An Italian defender lay on the ground writhing in pain, clutching his chest and pointing at French star Zinedine Zidane, but Elizondo had been watching the ball and had no idea what happened.
The Argentinian referee asked his assistant closest to the play if he'd seen the incident. No luck. Elizondo asked his assistant on the far side of the pitch. Again nothing. Then, just as Elizondo feared he was about to make a mess of the most high-profile match of his career as a referee, the voice of a fourth official typically in charge of administrative duties crackled in his headset.
- Jeff Eisenberg at The Dagger3 days ago
Not even one week after elite point guard Emmanuel Mudiay opted to turn pro instead of enrolling at SMU, another promising recruit has parted ways with the Mustangs without ever playing in a game.
Matt McQuaid, one of the class of 2015's best shooters, has backed out of his May commitment to SMU and reopened his recruitment, Evan Daniels of Scout.com first reported. The 6-foot-5 shooting guard from Duncanville, Texas is rated Rivals.com's No. 87 recruit and holds offers from Creighton, Oklahoma, Alabama, Texas and Baylor, among others.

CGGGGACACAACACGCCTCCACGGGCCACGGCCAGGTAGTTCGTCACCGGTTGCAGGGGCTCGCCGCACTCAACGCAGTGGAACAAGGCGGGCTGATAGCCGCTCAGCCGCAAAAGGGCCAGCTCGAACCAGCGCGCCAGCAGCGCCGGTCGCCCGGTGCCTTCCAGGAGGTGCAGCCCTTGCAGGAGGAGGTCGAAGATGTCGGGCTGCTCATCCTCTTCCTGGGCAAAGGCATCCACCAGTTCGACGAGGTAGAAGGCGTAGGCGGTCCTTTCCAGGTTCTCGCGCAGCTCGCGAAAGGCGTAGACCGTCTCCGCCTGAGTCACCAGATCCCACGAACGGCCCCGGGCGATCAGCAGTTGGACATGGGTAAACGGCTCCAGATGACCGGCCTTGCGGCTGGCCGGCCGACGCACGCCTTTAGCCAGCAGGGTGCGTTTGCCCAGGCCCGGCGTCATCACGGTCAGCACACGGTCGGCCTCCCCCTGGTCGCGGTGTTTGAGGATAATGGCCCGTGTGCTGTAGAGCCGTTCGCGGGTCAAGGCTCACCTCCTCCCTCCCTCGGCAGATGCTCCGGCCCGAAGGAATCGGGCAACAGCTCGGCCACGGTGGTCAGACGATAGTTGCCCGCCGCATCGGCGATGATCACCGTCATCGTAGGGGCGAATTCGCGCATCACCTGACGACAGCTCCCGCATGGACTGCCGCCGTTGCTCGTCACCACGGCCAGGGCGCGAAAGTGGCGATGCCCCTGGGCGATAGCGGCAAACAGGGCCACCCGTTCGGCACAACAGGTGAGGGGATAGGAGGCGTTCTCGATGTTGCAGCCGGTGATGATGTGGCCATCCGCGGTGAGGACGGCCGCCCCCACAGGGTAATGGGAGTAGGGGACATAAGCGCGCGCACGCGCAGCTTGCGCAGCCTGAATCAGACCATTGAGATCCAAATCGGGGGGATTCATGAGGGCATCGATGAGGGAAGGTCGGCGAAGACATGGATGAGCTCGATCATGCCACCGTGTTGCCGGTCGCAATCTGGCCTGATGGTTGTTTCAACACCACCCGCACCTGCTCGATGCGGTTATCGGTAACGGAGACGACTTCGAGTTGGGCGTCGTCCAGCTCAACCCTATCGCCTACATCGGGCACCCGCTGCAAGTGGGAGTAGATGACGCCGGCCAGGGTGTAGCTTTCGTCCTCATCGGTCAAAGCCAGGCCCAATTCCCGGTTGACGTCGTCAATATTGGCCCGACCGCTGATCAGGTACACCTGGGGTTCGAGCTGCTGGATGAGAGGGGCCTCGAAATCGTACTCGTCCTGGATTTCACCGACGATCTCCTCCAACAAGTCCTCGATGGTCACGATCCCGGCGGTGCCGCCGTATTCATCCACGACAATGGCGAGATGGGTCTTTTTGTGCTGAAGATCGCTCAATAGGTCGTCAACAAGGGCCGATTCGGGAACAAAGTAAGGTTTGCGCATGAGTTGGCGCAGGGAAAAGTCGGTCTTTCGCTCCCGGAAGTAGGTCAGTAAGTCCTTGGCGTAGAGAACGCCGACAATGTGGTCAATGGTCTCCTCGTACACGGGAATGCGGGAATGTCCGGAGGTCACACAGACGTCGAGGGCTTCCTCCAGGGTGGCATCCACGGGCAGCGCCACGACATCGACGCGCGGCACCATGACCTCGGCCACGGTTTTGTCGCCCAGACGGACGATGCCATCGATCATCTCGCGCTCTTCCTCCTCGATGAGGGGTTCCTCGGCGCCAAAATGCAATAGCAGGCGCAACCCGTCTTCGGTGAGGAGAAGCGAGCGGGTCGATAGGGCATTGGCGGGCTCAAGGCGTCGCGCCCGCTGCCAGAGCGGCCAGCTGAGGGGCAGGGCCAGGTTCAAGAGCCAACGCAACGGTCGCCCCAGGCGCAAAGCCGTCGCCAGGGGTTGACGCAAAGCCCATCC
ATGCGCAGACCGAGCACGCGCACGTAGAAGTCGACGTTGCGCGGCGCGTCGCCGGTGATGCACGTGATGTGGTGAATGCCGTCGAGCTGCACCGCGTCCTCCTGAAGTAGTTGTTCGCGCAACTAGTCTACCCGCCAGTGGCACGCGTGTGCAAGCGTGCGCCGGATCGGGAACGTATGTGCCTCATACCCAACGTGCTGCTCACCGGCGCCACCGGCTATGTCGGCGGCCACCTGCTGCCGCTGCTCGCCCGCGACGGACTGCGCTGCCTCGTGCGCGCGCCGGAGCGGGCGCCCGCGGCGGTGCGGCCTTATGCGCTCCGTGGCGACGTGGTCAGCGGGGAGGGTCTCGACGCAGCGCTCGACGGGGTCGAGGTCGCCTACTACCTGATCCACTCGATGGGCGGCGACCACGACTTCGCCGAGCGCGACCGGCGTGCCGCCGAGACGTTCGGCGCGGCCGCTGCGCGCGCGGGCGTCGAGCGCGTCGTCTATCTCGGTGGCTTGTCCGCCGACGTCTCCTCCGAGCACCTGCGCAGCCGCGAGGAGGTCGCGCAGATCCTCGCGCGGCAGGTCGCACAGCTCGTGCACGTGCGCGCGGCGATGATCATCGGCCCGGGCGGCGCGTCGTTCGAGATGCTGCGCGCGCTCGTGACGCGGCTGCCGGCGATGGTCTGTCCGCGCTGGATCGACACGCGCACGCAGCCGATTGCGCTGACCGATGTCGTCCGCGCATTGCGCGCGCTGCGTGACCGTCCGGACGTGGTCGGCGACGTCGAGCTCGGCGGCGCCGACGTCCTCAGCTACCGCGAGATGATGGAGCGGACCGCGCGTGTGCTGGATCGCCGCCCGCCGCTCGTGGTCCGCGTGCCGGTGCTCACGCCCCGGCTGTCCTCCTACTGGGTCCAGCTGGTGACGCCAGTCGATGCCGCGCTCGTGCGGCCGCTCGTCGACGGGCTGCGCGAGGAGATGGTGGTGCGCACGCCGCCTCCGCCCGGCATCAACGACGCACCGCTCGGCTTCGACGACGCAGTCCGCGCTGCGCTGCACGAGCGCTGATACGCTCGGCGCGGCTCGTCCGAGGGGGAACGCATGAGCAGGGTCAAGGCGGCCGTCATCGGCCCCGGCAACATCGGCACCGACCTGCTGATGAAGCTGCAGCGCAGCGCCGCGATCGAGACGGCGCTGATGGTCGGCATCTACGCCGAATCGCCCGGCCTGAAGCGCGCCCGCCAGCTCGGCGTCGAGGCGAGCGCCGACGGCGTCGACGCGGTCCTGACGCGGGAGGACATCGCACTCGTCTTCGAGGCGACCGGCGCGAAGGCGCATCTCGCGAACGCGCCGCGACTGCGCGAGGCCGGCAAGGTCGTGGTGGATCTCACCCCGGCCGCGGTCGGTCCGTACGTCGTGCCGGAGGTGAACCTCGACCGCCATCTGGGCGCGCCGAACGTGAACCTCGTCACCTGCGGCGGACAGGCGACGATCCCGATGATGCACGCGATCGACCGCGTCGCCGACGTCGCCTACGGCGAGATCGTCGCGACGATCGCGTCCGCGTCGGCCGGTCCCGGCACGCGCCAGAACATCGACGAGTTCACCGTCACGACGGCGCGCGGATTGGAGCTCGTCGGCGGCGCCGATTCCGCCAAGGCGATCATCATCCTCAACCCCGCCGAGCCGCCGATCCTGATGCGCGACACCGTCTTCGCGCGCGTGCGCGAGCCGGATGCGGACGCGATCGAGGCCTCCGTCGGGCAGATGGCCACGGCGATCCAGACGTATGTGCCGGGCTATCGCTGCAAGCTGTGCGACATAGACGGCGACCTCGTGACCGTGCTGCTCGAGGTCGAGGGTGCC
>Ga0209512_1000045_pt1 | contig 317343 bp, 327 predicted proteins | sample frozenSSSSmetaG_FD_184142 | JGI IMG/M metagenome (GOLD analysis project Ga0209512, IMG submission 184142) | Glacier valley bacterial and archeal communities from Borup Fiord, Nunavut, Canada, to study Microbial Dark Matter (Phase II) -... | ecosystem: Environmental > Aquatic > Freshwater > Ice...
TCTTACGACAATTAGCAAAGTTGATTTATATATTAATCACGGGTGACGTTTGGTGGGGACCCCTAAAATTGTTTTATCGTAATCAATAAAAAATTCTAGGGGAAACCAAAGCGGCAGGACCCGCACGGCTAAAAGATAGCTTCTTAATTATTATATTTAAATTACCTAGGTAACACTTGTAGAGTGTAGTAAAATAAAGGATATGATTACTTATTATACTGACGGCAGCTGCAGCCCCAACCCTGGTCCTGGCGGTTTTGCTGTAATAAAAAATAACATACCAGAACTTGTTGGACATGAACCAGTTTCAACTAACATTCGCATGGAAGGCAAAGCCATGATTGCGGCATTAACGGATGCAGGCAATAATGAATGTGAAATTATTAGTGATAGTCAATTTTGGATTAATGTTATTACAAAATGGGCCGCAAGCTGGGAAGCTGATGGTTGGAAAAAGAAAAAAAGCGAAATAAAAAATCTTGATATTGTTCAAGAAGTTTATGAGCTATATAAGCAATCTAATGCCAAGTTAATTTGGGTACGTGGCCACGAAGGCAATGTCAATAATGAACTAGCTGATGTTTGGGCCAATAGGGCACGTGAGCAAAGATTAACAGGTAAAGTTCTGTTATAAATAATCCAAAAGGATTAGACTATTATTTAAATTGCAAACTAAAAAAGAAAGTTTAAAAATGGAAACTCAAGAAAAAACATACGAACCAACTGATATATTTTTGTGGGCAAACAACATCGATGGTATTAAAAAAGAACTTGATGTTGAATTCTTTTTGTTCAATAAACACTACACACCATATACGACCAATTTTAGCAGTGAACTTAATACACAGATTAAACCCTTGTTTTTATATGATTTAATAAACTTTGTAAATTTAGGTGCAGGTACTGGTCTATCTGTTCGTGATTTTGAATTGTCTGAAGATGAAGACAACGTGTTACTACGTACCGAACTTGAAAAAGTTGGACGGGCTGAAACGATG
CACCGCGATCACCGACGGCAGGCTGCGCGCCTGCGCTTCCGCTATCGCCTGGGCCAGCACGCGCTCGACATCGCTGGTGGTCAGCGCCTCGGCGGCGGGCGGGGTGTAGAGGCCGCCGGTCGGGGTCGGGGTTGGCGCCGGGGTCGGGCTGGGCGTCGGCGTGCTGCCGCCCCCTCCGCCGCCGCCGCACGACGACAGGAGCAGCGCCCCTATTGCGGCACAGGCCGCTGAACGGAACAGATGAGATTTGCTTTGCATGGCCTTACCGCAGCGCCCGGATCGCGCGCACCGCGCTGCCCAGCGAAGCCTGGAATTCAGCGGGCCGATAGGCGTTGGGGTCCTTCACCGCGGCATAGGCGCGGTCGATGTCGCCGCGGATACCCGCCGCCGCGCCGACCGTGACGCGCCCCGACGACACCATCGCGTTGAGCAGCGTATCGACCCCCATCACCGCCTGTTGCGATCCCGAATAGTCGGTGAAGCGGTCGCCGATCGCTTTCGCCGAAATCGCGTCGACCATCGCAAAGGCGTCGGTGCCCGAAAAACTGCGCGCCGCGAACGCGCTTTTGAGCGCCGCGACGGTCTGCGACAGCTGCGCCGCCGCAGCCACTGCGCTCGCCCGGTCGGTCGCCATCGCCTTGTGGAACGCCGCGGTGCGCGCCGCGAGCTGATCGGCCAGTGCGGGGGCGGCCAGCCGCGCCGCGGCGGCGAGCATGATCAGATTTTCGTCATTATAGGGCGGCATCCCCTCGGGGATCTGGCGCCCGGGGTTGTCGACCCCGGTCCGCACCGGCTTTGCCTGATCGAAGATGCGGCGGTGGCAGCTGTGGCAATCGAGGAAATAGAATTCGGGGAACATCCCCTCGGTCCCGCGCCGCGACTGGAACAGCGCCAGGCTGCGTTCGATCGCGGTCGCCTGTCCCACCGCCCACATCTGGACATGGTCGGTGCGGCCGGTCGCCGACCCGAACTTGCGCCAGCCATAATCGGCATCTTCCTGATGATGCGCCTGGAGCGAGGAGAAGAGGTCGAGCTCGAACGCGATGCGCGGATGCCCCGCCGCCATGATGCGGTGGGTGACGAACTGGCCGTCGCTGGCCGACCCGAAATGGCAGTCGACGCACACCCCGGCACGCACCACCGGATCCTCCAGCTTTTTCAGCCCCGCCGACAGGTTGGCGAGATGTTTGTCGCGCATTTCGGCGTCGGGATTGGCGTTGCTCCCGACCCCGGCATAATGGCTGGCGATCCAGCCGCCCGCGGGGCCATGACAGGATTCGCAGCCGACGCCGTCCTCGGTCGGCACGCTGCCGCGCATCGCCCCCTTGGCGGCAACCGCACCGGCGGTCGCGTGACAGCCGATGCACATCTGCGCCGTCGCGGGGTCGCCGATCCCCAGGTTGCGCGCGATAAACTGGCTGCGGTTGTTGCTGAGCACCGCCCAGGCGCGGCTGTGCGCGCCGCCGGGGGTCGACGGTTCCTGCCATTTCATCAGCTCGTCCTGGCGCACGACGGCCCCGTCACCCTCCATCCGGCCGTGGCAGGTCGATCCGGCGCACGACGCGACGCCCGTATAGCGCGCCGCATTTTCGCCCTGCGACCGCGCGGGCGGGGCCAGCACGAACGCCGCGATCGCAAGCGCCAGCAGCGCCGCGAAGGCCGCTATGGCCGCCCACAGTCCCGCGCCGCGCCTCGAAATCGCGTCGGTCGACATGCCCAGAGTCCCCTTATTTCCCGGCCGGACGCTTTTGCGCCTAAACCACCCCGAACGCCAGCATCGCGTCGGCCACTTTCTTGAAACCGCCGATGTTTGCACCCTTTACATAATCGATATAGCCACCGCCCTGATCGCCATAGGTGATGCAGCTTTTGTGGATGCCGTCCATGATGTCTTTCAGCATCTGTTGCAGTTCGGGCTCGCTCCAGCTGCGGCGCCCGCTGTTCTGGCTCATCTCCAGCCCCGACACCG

If the departure of Mudiay was a blow to SMU's chances of ascending to college basketball's upper echelon this season, the loss of McQuaid could hurt the Mustangs just as much in the longterm. Recruiting analysts have raved about McQuaid's catch-and-shoot prowess this spring and summer and have noted that he is making progress adding a dribble-drive dimension to his repertoire.
- Jeff Eisenberg at Boxing3 days ago
VENTURA, Calif. — Moments after going five rounds with a sparring partner who outweighed him by nearly 25 pounds last month, David Rodela climbed out of the ring, walked directly to the closest mirror and assessed the damage.
"You got me good," he told Abraham Lopez, pointing to a welt near his Adam's apple. "I don't know if that was a jab or a hook, but I'm going to feel that one later."
Bruises like that hardly faze Rodela anymore because he has endured far worse pursuing a line of work in which he gets beaten up for a living. The 31-year-old boxer is a professional sparring partner, one of the least glamorous and most punishing jobs in sports.
- Jeff Eisenberg at The Turnstile4 days ago
For the past two months, I've asked the same question to everyone from friends to colleagues to athletes to executives: "What are the toughest jobs in sports?"
Their nominees have helped spawn a series of stories spotlighting eight dauntingly difficult jobs and the people who find them rewarding.
Some of the jobs are glamorous; others thankless. Some of the jobs are lucrative; others barely profitable. Some of the jobs are physically strenuous; others don't even require breaking a sweat. The only thing they all have in common is none is an easy way to earn a living.
Schedule for the series:
July 21: Manny Pacquiao's sparring partner — From black eyes to bloody noses to broken bones, David Rodela has suffered a litany of injuries trading blows with some of the world's best boxers. He explains why he loves his job anyway.